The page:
Want to improve your shooting? Just like any sport, exercise and specific training can help your shooting—whether it be a better score, longer-range hunting or even the ability to do the work after your quarry is down.
In this series, we will talk about the methods and specific exercises that help you be a better shooter.
No, this is not gunny’s beloved Marine Corps. What we are talking about is your body’s core. Typically, we are talking about the core muscle groups and large muscles of the body that are the base for the majority of motion and movement. Your body is a marvelous machine that tries to perform each activity with the least amount of energy expenditure.
The following exercises will help you build a better base and allow you to develop a solid shooting and overall performance platform. Each of these routines can be performed at a gym or health club, but I have specifically chosen exercises that can easily be performed wherever you are and with ordinary household items.
The key to all of these exercises is to do them with good form and all can be performed with or without additional weight.
Deep knee bends / squats
- Start with your feet shoulder-width apart and toes pointed forward, squat down until your thighs are parallel to the floor.
- Return to a standing position.
- Start with three sets of 10, and work up to three sets of repetitions to exhaustion.
Cross-train this exercise with wall sits.
- Place your back up against a wall, slide down until your thighs are parallel to the floor.
- Hold to fatigue/exhaustion.
- Do three sets.
The great thing about push-ups is that they are versatile. With arms shoulder width or wider, you work a great deal of your chest and back. With a narrow hand position, you will work your triceps and deltoids and shoulders.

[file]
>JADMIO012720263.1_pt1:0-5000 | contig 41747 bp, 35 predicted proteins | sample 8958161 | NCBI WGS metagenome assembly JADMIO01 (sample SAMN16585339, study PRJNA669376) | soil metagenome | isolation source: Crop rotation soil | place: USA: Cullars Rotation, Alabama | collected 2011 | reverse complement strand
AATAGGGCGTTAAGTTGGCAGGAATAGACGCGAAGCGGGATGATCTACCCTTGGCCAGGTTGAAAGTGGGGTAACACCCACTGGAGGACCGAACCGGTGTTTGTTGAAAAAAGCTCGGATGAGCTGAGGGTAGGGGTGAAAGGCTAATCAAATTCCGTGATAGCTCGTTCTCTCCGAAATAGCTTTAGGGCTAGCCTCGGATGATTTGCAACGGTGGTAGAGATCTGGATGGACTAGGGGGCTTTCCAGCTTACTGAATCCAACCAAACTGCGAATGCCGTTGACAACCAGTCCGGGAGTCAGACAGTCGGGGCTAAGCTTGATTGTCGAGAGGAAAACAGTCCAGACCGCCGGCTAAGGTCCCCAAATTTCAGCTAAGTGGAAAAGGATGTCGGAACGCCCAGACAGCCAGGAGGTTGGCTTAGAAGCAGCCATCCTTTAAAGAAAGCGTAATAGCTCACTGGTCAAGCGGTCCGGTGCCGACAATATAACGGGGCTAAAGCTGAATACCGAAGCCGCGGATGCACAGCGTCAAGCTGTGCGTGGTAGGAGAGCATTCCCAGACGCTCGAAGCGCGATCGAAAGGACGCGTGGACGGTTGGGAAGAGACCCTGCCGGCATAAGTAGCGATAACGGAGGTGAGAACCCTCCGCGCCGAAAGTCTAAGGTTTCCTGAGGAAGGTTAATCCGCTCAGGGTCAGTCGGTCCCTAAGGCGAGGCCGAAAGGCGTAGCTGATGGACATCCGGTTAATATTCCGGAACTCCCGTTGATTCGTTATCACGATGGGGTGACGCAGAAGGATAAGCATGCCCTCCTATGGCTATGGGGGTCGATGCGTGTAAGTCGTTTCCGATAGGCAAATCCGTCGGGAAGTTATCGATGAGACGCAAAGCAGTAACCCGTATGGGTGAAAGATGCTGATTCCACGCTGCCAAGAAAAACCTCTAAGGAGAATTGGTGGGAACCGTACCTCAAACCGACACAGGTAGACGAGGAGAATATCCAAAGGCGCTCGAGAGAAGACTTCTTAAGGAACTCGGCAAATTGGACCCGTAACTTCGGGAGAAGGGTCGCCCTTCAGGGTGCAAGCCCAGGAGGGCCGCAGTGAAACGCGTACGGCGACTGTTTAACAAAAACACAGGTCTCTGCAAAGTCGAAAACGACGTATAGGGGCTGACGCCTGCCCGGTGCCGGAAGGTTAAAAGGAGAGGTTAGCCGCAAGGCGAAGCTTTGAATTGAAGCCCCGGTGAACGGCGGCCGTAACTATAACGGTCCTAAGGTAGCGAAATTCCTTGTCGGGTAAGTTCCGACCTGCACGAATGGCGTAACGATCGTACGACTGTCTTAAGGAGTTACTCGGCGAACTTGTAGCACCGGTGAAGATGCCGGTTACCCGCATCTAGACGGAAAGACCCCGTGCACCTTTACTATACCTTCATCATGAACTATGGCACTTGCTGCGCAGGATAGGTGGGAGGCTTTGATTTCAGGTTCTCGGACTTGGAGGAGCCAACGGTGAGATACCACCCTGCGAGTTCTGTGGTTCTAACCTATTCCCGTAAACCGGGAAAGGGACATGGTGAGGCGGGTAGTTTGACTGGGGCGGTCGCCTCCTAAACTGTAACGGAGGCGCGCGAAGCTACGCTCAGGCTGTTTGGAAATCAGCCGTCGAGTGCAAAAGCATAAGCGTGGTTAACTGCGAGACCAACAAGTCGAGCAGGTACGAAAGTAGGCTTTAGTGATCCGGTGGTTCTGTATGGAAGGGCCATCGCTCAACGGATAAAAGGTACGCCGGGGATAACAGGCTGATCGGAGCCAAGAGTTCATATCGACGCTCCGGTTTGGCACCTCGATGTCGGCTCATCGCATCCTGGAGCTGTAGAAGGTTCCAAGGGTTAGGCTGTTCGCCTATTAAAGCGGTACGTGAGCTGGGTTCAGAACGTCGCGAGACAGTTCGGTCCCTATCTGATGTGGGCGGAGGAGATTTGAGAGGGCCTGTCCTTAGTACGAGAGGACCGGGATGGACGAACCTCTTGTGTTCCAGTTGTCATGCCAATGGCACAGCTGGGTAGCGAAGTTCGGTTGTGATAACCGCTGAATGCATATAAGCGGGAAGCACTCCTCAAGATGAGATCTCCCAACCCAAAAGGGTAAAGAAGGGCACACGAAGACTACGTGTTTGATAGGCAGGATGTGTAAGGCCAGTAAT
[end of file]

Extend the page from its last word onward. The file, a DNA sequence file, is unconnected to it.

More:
- If necessary, start on your knees and work your way up to a full push up or Do “Standing” push-ups to start.
- Start with three sets of 10.
- Work your way up to two or three sets to exhaustion.
Your abdominal muscles are responsible for the stabilization of your entire torso and upper body. Often neglected, a strong midsection can help to alleviate back pain, assist in other motions and help to better control your breathing.
- Lie on your back with your feet flat on the ground, knees bent.
- With your hands behind your head “curl” up until you feel your abdomen tighten.
- Hold for a count of three.
- Do three sets to exhaustion.
If you can’t do a full pull-up and don’t have access to a lat-pull machine, you can use any horizontal bar or, some of my favorites, a set of playground rings.
- Grasp the bar and put your feet under to a level that you can perform the pull-up.
- Pull your body toward the bar slowly, then slowly let yourself down to the start position.
- Go easy with your first few tries at this, as you can strain your back if you have poor form.
- Do three sets to fatigue.
There are two methods of performing this exercise.
- Stand with your feet shoulder-width apart with your hands on your hips.
- Bend at the waist forward until your chest is parallel with the ground.
This is the one you to start with if you feel out-of-shape.
- Lie on the floor face down with your hands at your sides, palms up.
- Lift your upper body off the ground without using your hands
- Hold for a count of three.
These five simple exercises will give even the novice workout aficionado an excellent platform to build on, immediately improve your stabilization and control, as well as allow you to shoot longer with less fatigue.
Do you have a favorite exercise or routine for shooting? Tell us about it in the comment section.